After having spent some posts examining Paul Feyerabend’s Philosophy of Nature, it’s time to tackle the second entry in Footnotes to Plato’s book club: Julian Baggini’s The Edge of Reason, A Rational Skeptic in an Irrational World. Julian is a founding editor of The Philosophers’ Magazine, and has written a number of acclaimed books in popular philosophy before. The Edge of Reason attempts to strike a, well, reasonable balance between fashionable postmodernist-inspired rejection of rationality (which, arguably, gave us the dreadful age of “post-truth”) and the older and equally unsupportable rationalist-positivist faith in reason’s essentially unlimited powers.
Time to bring to an end my ongoing series on Paul Feyerabend’s posthumously published Philosophy of Nature. (Here you will find part I; part II; part III; part IV; and part V.) I don’t know how many people had the fortitude to actually follow me and read the book, rather than just my commentary, but if you are among them, congratulations, it wasn’t easy!
We now get to the next to the last chapter in Paul Feyerabend’s recently (and obviously posthumously published) Philosophy of Nature. (Here you will find part I; part II; part III; and part IV.) Recall that the point of this rather idiosyncratic book is to provide a broad account of the transitions among three major “forms of life” representing three ways in which humans have made sense of the world: myth, philosophy, and science. This chapter is about the pre-Socratics until Parmenides, while the last (very long) chapter will cover everything that has happened over the past couple of millennia, up to modern physics. (Yes, I know.)
Let’s resume our discussion of Paul Feyerabend’s recently (posthumously) published Philosophy of Nature, an idiosyncratic analysis of the evolution of Western culture via the succession of the “forms of life” aimed at making sense of the world: myth, philosophy, and science. (Part I; Part II; Part III) The fourth chapter is about the transition between myth and philosophy, or what Feyerabend refers to as the shift toward a conceptual (as opposed to a poetic) understanding of nature.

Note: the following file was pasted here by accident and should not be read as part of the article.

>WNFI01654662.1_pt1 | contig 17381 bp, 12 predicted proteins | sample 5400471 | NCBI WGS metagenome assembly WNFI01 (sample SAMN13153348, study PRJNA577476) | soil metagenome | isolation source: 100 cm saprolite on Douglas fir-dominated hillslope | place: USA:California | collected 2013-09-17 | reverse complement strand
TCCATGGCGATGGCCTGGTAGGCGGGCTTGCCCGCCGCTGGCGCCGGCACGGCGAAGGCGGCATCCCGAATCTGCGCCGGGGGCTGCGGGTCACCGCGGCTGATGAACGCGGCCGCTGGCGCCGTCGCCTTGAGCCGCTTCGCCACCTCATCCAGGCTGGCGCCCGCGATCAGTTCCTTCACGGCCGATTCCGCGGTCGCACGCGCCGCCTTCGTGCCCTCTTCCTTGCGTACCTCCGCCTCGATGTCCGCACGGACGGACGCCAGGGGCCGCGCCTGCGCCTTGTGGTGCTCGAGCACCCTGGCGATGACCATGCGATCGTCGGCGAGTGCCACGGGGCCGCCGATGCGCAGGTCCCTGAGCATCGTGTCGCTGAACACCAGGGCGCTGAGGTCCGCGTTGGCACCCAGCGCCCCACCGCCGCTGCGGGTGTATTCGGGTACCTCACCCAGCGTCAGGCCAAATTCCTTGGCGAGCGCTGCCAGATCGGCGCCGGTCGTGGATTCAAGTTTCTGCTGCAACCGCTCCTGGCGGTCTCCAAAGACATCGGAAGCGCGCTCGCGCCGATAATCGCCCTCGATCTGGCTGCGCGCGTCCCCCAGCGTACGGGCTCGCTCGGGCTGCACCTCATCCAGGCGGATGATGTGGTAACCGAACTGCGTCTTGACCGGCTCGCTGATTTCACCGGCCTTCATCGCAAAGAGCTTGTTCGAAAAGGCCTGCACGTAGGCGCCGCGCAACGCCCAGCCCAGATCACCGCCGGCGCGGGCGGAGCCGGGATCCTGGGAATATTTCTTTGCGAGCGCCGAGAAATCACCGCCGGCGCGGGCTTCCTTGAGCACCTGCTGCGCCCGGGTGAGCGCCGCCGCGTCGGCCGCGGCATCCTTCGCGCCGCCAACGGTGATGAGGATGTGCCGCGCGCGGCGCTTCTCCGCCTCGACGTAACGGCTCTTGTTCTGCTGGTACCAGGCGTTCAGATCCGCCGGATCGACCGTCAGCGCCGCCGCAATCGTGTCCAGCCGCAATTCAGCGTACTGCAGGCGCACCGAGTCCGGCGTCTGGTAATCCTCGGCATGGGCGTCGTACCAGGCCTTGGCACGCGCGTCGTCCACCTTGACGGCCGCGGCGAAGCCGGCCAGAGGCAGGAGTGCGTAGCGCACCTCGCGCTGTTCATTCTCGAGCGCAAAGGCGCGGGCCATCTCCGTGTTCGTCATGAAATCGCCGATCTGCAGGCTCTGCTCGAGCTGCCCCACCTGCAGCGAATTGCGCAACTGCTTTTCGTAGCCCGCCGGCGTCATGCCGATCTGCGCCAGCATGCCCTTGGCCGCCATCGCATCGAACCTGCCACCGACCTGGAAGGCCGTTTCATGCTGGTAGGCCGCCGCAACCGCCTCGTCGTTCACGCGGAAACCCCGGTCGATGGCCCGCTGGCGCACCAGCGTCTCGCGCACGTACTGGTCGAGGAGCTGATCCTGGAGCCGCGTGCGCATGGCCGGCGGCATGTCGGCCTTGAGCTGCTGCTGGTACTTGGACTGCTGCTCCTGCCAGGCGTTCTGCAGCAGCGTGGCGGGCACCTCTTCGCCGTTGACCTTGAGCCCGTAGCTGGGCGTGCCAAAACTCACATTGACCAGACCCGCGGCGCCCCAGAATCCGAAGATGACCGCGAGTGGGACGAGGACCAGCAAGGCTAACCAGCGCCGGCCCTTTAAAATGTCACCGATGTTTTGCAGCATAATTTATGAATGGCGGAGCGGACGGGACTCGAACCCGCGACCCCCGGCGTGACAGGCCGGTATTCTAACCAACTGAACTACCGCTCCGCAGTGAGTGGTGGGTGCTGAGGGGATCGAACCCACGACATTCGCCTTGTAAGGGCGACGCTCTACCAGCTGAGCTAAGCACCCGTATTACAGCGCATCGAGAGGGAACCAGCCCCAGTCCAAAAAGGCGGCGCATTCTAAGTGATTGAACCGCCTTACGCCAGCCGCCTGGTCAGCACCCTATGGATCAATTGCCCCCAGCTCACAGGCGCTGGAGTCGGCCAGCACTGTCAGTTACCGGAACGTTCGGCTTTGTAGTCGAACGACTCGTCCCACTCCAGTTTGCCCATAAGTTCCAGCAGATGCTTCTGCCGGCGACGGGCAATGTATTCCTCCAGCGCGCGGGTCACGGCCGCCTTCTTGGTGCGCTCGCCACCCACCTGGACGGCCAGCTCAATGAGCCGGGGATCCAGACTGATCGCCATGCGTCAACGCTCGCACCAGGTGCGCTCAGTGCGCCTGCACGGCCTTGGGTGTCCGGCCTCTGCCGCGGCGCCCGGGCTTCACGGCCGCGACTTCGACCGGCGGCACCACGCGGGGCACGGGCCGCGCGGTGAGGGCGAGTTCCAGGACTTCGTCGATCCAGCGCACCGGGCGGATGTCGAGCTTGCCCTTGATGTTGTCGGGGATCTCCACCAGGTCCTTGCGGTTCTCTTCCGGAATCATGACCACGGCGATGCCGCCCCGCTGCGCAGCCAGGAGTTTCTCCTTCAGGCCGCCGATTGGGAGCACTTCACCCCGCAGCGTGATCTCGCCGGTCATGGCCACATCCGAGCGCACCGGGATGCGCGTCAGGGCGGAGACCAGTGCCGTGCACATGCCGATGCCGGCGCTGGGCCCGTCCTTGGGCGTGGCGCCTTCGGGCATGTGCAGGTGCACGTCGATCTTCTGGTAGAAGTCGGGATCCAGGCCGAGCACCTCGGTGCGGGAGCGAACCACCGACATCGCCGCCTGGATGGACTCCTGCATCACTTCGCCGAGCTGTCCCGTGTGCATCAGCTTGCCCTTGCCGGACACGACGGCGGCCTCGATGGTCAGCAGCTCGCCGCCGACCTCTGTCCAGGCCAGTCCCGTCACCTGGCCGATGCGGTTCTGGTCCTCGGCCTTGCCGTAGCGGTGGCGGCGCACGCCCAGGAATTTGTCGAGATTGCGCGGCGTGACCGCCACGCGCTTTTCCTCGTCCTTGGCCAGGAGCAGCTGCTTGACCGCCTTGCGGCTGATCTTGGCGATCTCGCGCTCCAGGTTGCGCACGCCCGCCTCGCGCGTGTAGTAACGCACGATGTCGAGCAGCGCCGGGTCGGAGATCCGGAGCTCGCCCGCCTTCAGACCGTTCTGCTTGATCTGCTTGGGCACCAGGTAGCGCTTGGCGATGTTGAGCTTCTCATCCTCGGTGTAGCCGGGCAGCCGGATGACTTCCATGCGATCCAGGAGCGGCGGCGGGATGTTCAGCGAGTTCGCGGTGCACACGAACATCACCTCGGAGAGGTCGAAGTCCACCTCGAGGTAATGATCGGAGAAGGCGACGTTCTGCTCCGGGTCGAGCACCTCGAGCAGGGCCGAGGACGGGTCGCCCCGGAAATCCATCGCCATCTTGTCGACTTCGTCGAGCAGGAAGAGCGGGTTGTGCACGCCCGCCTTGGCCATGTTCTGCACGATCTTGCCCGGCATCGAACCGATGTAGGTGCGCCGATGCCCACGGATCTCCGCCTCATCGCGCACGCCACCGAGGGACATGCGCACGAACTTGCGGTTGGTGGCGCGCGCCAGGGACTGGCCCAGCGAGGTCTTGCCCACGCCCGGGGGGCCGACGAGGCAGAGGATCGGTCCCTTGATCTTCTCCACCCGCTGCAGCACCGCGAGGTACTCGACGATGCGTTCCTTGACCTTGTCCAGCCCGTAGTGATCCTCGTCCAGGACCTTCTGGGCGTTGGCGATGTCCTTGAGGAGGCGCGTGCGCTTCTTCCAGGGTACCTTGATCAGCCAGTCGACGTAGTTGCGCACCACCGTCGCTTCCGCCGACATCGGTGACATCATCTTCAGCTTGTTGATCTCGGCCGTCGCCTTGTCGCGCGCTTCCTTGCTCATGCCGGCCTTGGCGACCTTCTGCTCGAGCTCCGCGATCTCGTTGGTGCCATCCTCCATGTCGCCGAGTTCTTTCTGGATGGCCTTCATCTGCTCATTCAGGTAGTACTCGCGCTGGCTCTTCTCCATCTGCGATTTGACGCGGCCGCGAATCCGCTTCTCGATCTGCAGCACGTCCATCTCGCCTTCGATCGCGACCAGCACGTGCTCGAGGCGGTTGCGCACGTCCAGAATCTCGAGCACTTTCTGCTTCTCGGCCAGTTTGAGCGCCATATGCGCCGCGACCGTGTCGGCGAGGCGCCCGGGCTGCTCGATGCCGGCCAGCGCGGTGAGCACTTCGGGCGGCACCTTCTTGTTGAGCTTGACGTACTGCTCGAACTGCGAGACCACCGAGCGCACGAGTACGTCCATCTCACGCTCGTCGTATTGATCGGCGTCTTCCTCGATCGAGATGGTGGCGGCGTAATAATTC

We come now to a discussion of the third chapter of Paul Feyerabend’s posthumously published Philosophy of Nature, on the universe as perceived by the Ancient Greek poet Homer. (My treatment of chapter 1 is here and of chapter 2 here.) Remember that Feyerabend’s goal is to compare and contrast three different ways — or forms of life — in which human beings make sense of the world: myths, philosophy, and science. We are then continuing to explore the mythological approach. Homer’s epics represent a concrete example of what Feyerabend discussed in chapter 2.
We have recently began taking a look at Paul Feyerabend’s (recently released, even though he died back in 1994) book Philosophy of Nature, which presents his ideas on the history of the different ways in which human beings have tried to make sense of the world. The second chapter is on the structure and function of myths, since mythological accounts are one of the three “forms of life” that humans have come up with in order to understand the world, and that Feyerabend explores in his book (the other two are philosophy and science).
I’m going to start a new occasional series here at Footnotes to Plato: a book club. I read books all the time, of course, though lately a heck of a lot of them have to do with Stoicism and ancient philosophy. Some are more worthy than others to share, and from time to time I have written individual commentaries on interesting books or even single chapters. But this new series, identified by the corresponding category on the blog, will actually present multi-part commentaries on a whole book, either chapter by chapter, or at the least on clusters of interesting chapters. My choice for the first series is Paul Feyerabend’s Philosophy of Nature.